Like the rifle it’s mounted to, our 4-14 x 56mm Nightforce SHV (Shooter Hunter Varminter) scope represents a top-shelf hunting optic with outstanding durability and dawn-to-dusk performance. Available in four-different magnification ranges, and with four available reticle styles, our scope was mounted using the Nightforce titanium/alloy X-Treme Duty Ultralite Unimount.

Long an advocate of hunting with suppressors, this OSS provided enough sound suppression to spare my hearing along with eliminating muzzle blast at the shooter or anyone nearby. Dust signature is minimized and there is some recoil reduction. Anything will work on a bolt gun, but designs like this OSS and the NG2 minimize back pressure eliminating reliability or tuning issues.

Starting weight is under 8 pounds, but total weight including the magazine, suppressor and scope was 11 lbs. 5 oz.— not bad. It carries incredibly well in an Eberlestock, and during a previous test it was run through my obstacle course for a mile or so and it carries using the sling quite well.

Final Thoughts

Carrying on the tradition of excellent-performing Wilson Combat AR’s that the author has tested over the years, sub-MOA three-shot performance from the bench at 100-yards was achieved using all brands of ammunition tested. The Federal 130-Grain Berger HB gave the best performance, printing this sub-half-MOA group.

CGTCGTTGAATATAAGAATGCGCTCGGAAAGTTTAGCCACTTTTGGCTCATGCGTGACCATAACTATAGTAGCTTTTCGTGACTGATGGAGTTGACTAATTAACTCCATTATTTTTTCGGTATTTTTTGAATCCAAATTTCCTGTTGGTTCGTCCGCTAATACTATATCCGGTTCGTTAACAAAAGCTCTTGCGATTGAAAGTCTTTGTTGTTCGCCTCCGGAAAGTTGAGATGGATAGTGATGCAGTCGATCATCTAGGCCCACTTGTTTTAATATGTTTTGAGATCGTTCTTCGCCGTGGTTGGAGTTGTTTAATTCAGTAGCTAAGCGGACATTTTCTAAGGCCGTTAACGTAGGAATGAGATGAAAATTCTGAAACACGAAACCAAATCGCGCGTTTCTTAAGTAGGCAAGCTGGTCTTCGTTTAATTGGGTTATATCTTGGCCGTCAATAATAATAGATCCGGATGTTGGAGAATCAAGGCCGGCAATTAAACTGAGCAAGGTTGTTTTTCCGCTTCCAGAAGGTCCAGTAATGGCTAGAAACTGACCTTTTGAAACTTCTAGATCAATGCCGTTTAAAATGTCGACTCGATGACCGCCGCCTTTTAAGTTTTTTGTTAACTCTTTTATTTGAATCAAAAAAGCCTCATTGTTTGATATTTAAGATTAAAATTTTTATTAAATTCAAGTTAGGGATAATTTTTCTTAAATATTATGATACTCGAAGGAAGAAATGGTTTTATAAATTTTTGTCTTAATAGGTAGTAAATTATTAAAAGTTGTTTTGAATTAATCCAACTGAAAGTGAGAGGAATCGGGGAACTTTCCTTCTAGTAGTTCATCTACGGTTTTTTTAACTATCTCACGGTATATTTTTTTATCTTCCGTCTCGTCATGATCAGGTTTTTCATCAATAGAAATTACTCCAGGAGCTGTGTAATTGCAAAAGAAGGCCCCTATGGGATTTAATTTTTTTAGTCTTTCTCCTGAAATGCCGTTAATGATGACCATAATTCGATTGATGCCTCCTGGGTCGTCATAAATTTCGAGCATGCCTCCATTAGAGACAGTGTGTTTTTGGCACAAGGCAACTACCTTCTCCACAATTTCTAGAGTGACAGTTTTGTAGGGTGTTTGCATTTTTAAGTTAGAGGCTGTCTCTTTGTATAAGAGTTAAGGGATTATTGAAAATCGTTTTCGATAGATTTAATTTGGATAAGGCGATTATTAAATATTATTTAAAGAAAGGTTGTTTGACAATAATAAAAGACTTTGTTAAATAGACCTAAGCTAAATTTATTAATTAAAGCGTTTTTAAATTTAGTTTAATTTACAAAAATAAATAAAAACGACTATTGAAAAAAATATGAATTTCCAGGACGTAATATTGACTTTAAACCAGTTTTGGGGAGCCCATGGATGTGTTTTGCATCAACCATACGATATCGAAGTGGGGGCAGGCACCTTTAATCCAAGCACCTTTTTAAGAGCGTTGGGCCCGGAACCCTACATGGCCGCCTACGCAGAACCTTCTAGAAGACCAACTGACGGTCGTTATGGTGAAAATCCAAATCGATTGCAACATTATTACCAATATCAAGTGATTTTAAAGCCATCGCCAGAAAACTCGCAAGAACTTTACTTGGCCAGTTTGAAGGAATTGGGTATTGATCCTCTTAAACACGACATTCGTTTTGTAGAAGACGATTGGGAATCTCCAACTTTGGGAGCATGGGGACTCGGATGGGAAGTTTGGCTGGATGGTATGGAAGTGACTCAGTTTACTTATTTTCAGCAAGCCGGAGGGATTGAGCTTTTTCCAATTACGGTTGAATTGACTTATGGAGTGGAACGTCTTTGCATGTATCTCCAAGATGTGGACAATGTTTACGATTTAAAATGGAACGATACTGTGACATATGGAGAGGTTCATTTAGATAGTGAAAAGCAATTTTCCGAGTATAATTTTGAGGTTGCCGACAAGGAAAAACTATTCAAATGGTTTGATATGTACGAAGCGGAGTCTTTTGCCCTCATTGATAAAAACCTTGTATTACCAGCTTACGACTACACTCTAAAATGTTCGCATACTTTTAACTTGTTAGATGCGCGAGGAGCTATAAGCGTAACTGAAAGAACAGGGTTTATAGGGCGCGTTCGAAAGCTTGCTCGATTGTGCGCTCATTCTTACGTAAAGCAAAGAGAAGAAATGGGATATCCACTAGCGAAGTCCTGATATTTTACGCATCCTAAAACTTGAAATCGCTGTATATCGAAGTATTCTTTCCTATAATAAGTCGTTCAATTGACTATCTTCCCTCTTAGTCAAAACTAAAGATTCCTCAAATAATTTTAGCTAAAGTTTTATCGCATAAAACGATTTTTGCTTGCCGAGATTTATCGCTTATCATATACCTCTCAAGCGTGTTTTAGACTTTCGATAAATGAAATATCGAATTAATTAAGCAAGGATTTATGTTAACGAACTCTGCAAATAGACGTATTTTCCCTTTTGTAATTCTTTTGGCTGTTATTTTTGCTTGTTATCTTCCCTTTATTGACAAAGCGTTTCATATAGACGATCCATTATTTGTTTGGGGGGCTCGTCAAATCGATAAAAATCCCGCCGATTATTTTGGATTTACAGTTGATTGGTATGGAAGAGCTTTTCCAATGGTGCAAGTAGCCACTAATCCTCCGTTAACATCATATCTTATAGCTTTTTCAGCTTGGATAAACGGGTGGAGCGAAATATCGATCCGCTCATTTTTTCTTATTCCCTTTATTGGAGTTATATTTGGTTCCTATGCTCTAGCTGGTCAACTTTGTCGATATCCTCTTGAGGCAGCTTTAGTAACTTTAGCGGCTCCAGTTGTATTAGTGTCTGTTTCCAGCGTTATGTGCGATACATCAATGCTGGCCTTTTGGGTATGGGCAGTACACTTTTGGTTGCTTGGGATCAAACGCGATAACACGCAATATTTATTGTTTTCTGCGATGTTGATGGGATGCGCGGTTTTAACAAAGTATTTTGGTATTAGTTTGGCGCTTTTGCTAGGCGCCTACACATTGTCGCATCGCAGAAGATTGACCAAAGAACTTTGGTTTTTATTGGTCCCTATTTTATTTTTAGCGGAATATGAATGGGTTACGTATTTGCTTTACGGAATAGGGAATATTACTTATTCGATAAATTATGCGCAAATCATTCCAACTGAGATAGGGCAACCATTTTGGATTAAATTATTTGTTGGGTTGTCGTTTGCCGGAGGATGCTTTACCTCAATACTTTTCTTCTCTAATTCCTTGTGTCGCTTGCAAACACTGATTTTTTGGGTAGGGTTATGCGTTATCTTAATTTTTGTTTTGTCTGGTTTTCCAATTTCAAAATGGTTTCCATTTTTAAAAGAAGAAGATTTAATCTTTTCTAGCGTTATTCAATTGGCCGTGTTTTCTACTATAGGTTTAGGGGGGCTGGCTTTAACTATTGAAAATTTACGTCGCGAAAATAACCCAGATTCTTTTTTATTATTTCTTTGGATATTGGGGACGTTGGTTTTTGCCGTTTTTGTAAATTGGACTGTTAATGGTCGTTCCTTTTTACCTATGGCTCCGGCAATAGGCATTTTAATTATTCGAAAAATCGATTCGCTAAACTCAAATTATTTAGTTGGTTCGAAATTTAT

Wilson Combat rifles are always accurate. In close to ten years of testing, they are all 1 MOA or less at 300 yards, and many have held that degree of precision out to 800+ yards. Each was reliable, lightweight and built with attention to detail. Priced at or less than many custom rifles, Wilson Combat ARs provide custom quality at a solid price. I would take this rifle on any hunt. Swap out for a different stock and it becomes a DMR (Designated Marksman’s Rifle) or even a police precision rifle. Available in eight different calibers including 7mm-08, .338 Federal, even .458 SOCOM, it covers most any hunting or tactical need. If you are looking for a versatile AR10 for just about any use make, sure this is on the list. Suggested retail price is $3,345. See it at your firearms retailer, or for more information Contact Wilson Combat; Tel.: (800) 955-4856; Web: www.wilsoncombat.com